Haitao ZENG (China)
Dr. Haitao Zeng is the A/Professor and the deputy director of Center of Reproductive Medicine, 6th affiliated hospital, Sun Yat-sen University, China. He has been working on obstetrical & gynecological, reproductive medicine as well as relevant research and education projects since 2001. He was recruited to work in OOCYTE Lab of Robinson Reproductive Research Institute, University of Adelaide in Australia as visiting scholar from 2011 to 2013, then working in Reproductive Medicine Center of the Sixth Affiliated Hospital of Sun Yat-sen University after returning home. He mainly focuses on studies of oocyte in vitro maturation. More than ten research foundations, such as the Chinese Natural Science Research Foundations, have sponsored him. He has published more than 20 research articles in international academic journals.
Advances in Clinical Practice of Human IVM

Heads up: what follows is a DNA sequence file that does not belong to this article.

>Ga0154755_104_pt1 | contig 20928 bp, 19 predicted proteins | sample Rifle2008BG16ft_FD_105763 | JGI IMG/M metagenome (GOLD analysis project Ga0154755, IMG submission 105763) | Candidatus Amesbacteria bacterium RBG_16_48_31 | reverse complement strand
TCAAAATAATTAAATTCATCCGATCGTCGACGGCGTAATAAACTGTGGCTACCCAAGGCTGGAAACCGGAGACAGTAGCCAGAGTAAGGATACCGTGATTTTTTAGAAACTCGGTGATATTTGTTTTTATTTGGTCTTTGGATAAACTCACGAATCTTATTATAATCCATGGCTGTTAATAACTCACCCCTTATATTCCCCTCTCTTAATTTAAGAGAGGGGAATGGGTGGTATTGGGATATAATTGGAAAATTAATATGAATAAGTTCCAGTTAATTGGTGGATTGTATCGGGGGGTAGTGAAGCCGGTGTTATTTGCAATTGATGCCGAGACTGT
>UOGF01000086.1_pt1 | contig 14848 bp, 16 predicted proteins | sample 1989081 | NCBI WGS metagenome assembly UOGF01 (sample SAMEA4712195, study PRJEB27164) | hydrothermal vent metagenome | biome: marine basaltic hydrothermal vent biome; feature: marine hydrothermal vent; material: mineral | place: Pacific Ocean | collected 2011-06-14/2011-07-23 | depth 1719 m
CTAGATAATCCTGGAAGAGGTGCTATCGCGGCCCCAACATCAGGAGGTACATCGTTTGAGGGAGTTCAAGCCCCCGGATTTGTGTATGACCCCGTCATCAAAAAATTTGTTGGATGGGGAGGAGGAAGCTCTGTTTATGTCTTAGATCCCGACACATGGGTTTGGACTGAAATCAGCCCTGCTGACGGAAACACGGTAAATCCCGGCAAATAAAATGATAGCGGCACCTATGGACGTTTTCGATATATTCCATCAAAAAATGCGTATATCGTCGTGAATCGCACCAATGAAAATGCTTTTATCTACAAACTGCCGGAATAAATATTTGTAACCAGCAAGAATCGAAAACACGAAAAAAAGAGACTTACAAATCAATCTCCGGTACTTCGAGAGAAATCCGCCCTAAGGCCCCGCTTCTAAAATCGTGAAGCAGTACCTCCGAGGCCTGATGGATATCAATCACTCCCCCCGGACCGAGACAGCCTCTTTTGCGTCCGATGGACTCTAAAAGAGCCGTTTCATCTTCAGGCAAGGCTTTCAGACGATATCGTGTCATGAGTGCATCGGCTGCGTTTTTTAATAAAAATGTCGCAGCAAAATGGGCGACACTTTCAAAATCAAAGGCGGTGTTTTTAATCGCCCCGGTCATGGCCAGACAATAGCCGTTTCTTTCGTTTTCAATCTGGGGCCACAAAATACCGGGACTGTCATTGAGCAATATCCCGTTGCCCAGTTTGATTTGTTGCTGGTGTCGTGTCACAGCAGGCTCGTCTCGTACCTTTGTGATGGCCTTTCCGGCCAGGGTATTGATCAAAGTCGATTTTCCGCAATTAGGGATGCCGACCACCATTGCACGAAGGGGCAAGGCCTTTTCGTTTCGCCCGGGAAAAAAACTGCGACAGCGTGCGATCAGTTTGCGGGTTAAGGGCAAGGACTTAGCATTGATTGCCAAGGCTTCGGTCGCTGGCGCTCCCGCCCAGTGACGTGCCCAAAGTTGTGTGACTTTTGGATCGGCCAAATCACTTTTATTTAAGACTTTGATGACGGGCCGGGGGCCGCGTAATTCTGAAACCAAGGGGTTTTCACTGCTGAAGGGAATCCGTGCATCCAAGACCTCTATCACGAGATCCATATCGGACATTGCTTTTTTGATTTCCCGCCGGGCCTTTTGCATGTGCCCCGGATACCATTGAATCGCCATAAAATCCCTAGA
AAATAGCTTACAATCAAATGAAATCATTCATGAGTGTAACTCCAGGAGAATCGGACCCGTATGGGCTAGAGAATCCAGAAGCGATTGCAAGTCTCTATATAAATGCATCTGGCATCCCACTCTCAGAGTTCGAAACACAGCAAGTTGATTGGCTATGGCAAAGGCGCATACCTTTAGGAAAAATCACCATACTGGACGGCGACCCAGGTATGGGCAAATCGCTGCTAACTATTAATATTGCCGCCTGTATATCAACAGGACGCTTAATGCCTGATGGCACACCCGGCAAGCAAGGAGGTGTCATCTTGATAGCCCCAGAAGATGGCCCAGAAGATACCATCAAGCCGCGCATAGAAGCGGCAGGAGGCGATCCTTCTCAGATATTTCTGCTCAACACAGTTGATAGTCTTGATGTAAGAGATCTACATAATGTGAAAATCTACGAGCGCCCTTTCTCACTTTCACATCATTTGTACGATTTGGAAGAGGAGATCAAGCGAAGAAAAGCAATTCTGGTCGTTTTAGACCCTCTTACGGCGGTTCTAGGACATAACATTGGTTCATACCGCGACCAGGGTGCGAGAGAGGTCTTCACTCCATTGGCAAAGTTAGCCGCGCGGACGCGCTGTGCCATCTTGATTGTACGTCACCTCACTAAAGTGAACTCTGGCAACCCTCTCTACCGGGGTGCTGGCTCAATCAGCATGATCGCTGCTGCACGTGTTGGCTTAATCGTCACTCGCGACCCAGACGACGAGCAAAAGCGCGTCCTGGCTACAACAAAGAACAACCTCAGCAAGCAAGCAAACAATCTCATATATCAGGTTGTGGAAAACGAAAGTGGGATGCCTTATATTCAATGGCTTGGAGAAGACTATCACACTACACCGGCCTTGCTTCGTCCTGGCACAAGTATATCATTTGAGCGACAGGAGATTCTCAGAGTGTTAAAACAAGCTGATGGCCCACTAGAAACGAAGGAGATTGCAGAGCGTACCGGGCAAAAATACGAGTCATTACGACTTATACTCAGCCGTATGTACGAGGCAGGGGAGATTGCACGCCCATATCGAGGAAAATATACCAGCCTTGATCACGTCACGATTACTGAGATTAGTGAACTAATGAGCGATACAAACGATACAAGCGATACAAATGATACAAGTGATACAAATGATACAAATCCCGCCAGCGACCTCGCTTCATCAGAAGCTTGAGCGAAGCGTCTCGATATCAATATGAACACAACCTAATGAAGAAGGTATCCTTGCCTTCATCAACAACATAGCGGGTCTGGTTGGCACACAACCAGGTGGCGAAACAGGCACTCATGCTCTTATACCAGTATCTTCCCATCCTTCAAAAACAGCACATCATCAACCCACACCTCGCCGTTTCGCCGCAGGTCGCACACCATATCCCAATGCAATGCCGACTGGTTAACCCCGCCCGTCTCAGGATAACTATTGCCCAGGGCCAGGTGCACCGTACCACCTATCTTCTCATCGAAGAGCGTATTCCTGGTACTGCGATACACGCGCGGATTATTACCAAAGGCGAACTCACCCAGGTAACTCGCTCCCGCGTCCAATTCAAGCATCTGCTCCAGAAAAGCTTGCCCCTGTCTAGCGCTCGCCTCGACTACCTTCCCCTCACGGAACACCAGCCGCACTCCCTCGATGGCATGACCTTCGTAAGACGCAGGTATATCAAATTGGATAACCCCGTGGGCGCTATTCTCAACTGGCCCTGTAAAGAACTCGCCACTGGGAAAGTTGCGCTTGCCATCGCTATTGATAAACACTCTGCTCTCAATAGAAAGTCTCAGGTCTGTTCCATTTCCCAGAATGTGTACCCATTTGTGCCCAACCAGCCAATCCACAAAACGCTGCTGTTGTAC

Since the first live birth from oocyte in vitro maturation (IVM) three decades ago. IVM has been suggested as an alternative to conventional IVF for avoiding the risk of ovarian hyperstimulation syndrome (OHSS), less cost and simplified treatments for patients. Advances in biology and methods of improving oocyte maturation have been evolved, leading to higher success rates and the new potential introduction of IVM into IVF clinics widely in the coming years. It is now clear that the gonadotrophin surge finely leads to a transient spike in cAMP in the somatic compartment of the follicle to induce oocyte maturation in vivo through epidermal growth factor (EGF) pathway net. In the present, IVM systems practiced in most IVF centers still had lower efficiency of IVM, at least partly due to not fully activating this cAMP surge and epidermal growth factor (EGF) pathway in vitro. By the way of the standpoint of cAMP/cGMP regulation, physiological maturation in vitro evokes what occurs in vivo through EGF network, at least in part, with a proper meiotic progression and significantly increased maturation rate, oocyte and embryo quality, implantation and pregnant rate, when compared with clinical IVF. It has recently been demonstrated that oocyte developmental potential was improved by changes in the components of basic culture medium, and supplementing IVM media with lower dose of FSH and exogenous OSFs, like bone morphogenetic protein 15 (BMP-15) and growth-differentiation factor 9 (GDF-9). When the follicles reach 5-8mm in human and bovine, oocytes take on the surrounded nucleolus (SN) or corresponding configurations and stop gene transcription, which demonstrate oocytes of this phase acquire the full meiotic competence for early embryonic development. The implications of these findings are particularly providing the strong evidence and theory supports for human IVM practice. The best time for oocyte collection is when a dominant follicle reaches a diameter of 14 mm in hCG-primed IVM cycles, but there is conflict whether or not the dominant follicle is affecting clinical outcome in no HCG-primed IVM cycles. Implantation and pregnancy rates were higher in thawed embryo transfer comparison to fresh embryo transfer. Relatively lower clinical efficiency that characterizes IVM might derive also from insufficient endometrial receptivity. Innovative strategy primed with FSH or exogenous hormonal administration might be necessary to achieve a correct endometrial growth. Combined FSH and hCG priming may represent the best option for patients, success rates benefit from the possibility to utilize oocytes already mature at recovery. The retrieve rate of GV oocytes is rarely exceeding 50-55%, and maturation rate is exceeding 60%, which are considerably lower than the proportion of oocytes found at the MII stage in a standard ovarian stimulation cycle (approximately 80%). Further improvements in IVM efficiency may help broaden the use of IVM for various infertility cause patients and fertility preservation.